The Louisville Metro Council passed mid-year budget adjustments in its first meeting of 2021 on Monday.
Council members passed the changes to capital and operating budgets with broad support. Changes included not providing funding to the Kentucky Science Center, as originally proposed, and shifting more dollars to public works for clean-up efforts.
Final decisions on the budget changes were made late last month in a special meeting, weeks after council members questioned the spending proposal submitted by Mayor Greg Fischer.
Budget chair Bill Hollander (D-9) said federal funding could help cover the need for the Science Center, which took a revenue hit last year as attendance fell due to coronavirus.
New council member Jecorey Arthur (D-4) voted present on the operating budget — because he missed his chance to explain his position — and yes on the capital budget. He said he did not see the council prioritizing Black lives in its budget decisions, despite the reckoning over racial inequality this city faced in 2020.
He contrasted the allocation of $350,000 to hire youth outreach specialists and to fund a violence intervention program with $1 million allocated for city cleanup efforts.
“It forces us to question what good is downtown looking good, if people around it aren’t living good?” he said
Arthur was sworn in Monday along with Cassie Chambers Armstrong (D-8). Democrats maintain a supermajority on the council.
In a statement, Fischer thanked council members for their work on the $3.9 million spending plan.
“I’m pleased that we are starting 2021 by tackling some of our challenges with much-needed, immediate improvements to make our city safer, healthier and more equitable,” he said.
Council members unanimously reelected David James (D-6) to serve a fourth one-year term as president.
The majority Democratic caucus reelected Markus Winkler (D-17) chair and chose Keisha Dorsey (D-3) to be vice chair. The minority caucus elected Anthony Piagentini (R-19) chair and Scott Reed (R-16) vice chair.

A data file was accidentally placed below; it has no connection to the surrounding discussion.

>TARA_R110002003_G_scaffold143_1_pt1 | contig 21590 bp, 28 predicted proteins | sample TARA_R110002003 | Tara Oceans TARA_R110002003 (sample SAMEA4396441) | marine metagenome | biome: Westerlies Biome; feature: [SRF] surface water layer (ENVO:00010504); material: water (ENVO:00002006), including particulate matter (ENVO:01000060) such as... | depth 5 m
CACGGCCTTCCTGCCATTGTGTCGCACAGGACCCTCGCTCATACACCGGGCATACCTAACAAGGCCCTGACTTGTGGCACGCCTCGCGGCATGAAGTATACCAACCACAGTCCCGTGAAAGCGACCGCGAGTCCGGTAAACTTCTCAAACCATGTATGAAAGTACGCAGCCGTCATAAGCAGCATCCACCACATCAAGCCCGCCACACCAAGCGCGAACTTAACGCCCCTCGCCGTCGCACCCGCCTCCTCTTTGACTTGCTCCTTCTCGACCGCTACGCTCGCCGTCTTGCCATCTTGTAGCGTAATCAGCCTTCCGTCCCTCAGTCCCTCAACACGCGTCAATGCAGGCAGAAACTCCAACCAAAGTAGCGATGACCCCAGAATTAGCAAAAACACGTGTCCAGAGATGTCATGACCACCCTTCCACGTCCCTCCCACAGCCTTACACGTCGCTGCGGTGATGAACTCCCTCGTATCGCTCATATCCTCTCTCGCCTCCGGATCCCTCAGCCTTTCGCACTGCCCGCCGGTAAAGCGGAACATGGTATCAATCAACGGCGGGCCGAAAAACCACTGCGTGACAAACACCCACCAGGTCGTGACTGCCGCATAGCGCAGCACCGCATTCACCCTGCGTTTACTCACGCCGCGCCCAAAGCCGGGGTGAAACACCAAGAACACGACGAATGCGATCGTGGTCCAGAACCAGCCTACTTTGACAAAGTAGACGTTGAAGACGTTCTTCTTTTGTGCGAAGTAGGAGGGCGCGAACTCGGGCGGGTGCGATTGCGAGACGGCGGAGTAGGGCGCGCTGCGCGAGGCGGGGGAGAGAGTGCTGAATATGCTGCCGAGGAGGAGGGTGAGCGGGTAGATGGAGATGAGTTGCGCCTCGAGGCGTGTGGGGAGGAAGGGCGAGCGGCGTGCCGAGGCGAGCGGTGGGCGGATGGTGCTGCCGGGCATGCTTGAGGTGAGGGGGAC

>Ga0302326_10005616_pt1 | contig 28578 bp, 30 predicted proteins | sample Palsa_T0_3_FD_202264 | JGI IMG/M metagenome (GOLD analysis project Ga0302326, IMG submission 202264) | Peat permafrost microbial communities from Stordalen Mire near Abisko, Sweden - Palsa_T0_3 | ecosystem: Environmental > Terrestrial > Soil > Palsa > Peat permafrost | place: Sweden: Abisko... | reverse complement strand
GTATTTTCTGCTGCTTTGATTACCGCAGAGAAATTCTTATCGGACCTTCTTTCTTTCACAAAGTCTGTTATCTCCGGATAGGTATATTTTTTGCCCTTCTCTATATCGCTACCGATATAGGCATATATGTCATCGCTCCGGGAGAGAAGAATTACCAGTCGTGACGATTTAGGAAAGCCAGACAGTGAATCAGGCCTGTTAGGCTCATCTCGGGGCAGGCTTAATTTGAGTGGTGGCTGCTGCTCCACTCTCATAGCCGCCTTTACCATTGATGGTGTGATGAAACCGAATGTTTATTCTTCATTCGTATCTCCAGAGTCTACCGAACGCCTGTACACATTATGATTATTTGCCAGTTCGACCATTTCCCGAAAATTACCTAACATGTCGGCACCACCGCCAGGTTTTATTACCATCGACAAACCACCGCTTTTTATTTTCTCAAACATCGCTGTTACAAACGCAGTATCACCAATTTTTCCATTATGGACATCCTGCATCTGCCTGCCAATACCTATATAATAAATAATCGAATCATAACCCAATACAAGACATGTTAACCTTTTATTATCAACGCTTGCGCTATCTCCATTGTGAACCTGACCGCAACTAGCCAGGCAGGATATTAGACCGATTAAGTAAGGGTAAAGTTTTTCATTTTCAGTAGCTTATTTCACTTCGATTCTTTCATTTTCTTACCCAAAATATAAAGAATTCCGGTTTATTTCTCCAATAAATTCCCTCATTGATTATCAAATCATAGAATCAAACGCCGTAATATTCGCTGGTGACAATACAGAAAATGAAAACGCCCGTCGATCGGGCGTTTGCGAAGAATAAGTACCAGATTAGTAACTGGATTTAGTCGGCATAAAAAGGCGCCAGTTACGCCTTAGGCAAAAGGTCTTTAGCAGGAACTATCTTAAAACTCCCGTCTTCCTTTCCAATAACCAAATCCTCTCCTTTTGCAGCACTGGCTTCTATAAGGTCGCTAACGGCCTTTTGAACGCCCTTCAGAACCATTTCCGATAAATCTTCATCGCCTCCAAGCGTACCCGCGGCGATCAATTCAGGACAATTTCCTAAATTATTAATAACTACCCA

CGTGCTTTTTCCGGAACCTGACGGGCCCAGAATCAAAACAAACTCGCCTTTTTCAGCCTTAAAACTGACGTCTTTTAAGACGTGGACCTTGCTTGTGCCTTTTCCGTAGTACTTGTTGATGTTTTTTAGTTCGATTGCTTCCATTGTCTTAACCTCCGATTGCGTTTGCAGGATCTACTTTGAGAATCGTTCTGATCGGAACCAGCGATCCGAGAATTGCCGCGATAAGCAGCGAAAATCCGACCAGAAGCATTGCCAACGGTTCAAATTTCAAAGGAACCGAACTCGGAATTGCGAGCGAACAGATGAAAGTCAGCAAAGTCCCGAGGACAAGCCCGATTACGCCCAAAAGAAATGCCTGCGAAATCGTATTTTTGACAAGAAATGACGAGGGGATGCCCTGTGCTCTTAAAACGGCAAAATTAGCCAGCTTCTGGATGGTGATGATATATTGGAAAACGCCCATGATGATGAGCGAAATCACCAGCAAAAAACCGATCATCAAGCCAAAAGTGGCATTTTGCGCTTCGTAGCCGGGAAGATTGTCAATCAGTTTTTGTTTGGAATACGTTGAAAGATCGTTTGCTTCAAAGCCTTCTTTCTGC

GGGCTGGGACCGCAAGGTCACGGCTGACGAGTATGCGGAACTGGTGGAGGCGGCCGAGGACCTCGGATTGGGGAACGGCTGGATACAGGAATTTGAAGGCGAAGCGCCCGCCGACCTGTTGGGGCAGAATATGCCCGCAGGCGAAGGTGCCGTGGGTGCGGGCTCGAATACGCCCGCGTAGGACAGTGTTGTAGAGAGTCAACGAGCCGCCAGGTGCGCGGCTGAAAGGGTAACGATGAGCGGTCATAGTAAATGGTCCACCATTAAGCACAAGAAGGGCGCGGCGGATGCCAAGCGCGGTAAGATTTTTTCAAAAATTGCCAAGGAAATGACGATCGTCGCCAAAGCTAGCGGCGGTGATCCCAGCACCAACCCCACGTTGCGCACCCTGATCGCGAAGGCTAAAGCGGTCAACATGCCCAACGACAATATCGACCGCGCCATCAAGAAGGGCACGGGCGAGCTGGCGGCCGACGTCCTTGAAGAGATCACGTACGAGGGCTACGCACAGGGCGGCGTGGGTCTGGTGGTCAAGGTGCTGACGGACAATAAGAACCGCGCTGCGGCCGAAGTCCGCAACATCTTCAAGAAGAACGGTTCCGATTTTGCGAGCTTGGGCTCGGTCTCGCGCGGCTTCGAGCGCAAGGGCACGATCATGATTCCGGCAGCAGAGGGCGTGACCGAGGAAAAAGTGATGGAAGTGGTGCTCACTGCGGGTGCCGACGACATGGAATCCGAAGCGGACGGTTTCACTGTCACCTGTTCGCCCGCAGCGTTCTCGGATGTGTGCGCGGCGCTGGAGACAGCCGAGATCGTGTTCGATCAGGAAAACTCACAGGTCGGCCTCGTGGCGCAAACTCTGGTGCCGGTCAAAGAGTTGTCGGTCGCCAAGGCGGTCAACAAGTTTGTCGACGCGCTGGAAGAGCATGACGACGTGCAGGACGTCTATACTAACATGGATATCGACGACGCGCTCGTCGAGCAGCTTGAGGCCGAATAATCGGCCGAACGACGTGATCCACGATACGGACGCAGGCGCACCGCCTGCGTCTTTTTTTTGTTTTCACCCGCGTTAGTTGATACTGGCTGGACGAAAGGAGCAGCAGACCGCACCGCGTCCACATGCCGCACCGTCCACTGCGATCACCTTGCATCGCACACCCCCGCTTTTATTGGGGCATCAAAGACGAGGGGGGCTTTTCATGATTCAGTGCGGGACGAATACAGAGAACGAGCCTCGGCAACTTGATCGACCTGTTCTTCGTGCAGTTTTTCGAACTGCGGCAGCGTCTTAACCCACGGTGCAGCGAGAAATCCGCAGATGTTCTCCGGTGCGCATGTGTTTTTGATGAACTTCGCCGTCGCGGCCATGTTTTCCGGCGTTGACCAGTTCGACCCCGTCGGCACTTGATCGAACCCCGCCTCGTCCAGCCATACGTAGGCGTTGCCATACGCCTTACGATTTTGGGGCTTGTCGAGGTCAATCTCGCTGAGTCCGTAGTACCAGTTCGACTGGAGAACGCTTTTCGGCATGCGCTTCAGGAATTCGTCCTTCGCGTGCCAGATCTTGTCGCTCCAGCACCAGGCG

Council members also recognized David Yates, who represented District 25 since 2011. He resigned his council position Monday and will be representing Kentucky’s 37th District in state senate starting this session.
Yates’ replacement will be chosen by council members following a public application process.
Civilian Review Board Nominations
Council unanimously approved a resolution nominating two citizens each for one-, two- and three-year terms to the newly-formed civilian review board for police oversight.
Louisville has more than once created new oversight boards after police killings of Black people.
Paula McCraney (D-7), an architect of this iteration of the review board, said council chose the six nominees from a group of 75. She said more than 300 individuals were nominated across the city.
“We looked at demographics, we looked at their qualifications, we looked at race,” and selected nominees that offered a combination of characteristics to give Fischer a good group to choose from, McCraney said.
Board members are to be appointed by the mayor and approved by council.
Council nominated Jennifer Green and Mark McCoy for one-year terms, Scott Dickens and Sherlena Watkins for two-year terms and Charles Keyes and Richard Pearson for three-year terms.